What to expect when you're expecting 20th c Africana Philosophy

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As you'll have noticed we are just about up to the year 1900 in the Africana Philosophy series, which means we'll soon be launching into the third, and by far most extensive, section of that series. It will make for a whole book's worth of episodes, beginning on Jan 24 with episode 68. Here is our tentative list of episodes, which will surely change a bit as we go along; suggestions welcome! Please note that interviews are not included in the list.

Releasing these in alternate weeks with the Renaissance and then Reformation episodes, we can expect this to take a little longer than two years to cover; after that, I will go on to do classical Chinese philosophy, co-authored with Karyn Lai.

Introduction to 20th century Africana Philosophy
American Negro Academy
J.E. Casely-Hayford and Other West Africans
Early African-American Socialism
Marcus Garvey and Garveyism
The Two Amy Garveys
Harlem Renaissance
Alain Locke
African American Professional Philosophy
Leopold Senghor
Aime Cesaire
Du Bois from Darkwater Onward  
Carter G. Woodson
Zora Neale Hurston
Paul Robeson
E. Franklin Frazier
Oliver C. Cox
C.L.R. James
Claudia Jones
Richard Wright
Ralph Ellison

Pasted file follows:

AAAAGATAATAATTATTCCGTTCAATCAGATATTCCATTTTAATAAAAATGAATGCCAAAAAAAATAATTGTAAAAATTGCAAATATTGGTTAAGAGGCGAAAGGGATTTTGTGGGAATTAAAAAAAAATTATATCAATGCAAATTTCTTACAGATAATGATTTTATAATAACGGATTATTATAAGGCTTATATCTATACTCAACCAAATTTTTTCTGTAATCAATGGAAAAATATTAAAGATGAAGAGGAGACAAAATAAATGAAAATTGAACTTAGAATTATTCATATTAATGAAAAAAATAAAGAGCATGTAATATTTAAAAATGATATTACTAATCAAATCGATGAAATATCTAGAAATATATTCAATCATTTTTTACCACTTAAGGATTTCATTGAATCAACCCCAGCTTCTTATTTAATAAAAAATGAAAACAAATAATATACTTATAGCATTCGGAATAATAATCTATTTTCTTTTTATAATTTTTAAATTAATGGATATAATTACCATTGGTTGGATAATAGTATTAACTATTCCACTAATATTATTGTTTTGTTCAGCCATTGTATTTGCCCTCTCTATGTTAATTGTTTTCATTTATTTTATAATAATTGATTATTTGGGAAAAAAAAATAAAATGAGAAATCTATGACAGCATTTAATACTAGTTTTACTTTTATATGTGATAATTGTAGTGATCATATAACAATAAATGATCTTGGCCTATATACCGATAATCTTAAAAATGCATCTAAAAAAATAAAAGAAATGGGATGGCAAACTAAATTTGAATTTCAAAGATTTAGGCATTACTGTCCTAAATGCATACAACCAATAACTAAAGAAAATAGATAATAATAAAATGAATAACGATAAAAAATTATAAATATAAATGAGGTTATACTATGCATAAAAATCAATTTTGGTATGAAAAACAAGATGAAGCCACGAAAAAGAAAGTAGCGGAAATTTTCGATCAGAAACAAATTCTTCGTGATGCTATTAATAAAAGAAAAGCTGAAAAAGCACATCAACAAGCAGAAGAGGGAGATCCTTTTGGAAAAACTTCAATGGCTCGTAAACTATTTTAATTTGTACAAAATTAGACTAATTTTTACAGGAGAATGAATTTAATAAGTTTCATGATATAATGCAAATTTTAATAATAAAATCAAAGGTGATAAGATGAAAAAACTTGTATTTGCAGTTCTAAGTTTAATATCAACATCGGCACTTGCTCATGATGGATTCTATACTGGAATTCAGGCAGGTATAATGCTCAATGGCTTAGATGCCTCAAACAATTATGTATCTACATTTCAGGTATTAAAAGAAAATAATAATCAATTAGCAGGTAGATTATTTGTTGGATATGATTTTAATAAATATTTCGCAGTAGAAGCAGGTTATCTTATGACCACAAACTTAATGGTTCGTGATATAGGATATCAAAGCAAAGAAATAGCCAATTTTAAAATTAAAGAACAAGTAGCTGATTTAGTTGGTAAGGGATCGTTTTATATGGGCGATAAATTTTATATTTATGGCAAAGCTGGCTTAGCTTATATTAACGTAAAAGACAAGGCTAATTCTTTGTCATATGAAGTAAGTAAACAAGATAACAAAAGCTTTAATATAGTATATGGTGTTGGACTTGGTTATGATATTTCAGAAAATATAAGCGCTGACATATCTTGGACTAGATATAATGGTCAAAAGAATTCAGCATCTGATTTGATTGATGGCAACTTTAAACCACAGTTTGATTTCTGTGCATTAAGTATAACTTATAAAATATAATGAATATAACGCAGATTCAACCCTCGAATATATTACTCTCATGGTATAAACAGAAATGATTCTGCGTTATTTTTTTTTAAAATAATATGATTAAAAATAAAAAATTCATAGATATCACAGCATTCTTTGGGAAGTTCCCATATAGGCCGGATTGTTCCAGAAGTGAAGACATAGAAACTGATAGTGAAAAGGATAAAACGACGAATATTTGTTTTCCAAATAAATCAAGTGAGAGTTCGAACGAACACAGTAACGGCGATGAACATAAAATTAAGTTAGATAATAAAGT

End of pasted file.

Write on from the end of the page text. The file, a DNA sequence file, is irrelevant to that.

James Baldwin
Martin Luther King
Malcolm X
Juan Rene Betancourt
Nnamdi Azikiwe and Obafemi Awolowo
Kwame Nkrumah
Frantz Fanon’s Black Skin White Masks
Fanon’s Wretched of the Earth
Julius Nyerere
Amilcar Cabral
Black Power
Black Panther Party
Maulana Karenga
Black Arts Movement
Black Theology
Abdias do Nascimento
Nelson Mandela
Bob Marley and Fela Kuti
Walter Rodney
Steve Biko
Ngugi wa Thiong’o and Toni Morrison
Black Feminism
Angela Davis
Audre Lorde
Afrocentricity and Afrocentrism
Black British Cultural Theorists
Edouard Glissant and Creolite
Critical Race Theory
Sylvia Wynter
Cornel West
Africana Professional Philosophy Since the 1970s

Rudy on 3 January 2021


Great list. I know the list is long already but did you think about doing one on Afropessimism

Karl Young on 8 January 2021

list looks pretty extensive...

...and grateful to see a possible slot for Sun Ra re. the Afrofuturism episode - and I thought some of his debates with Elijah Muhammad were interesting, though you’ll probably cover some material that overlaps with that in the Malcolm X episode.

mehmet on 8 January 2021

uh-oh.. I think we have to…

uh-oh.. I think we have to forget about china or continuation of india..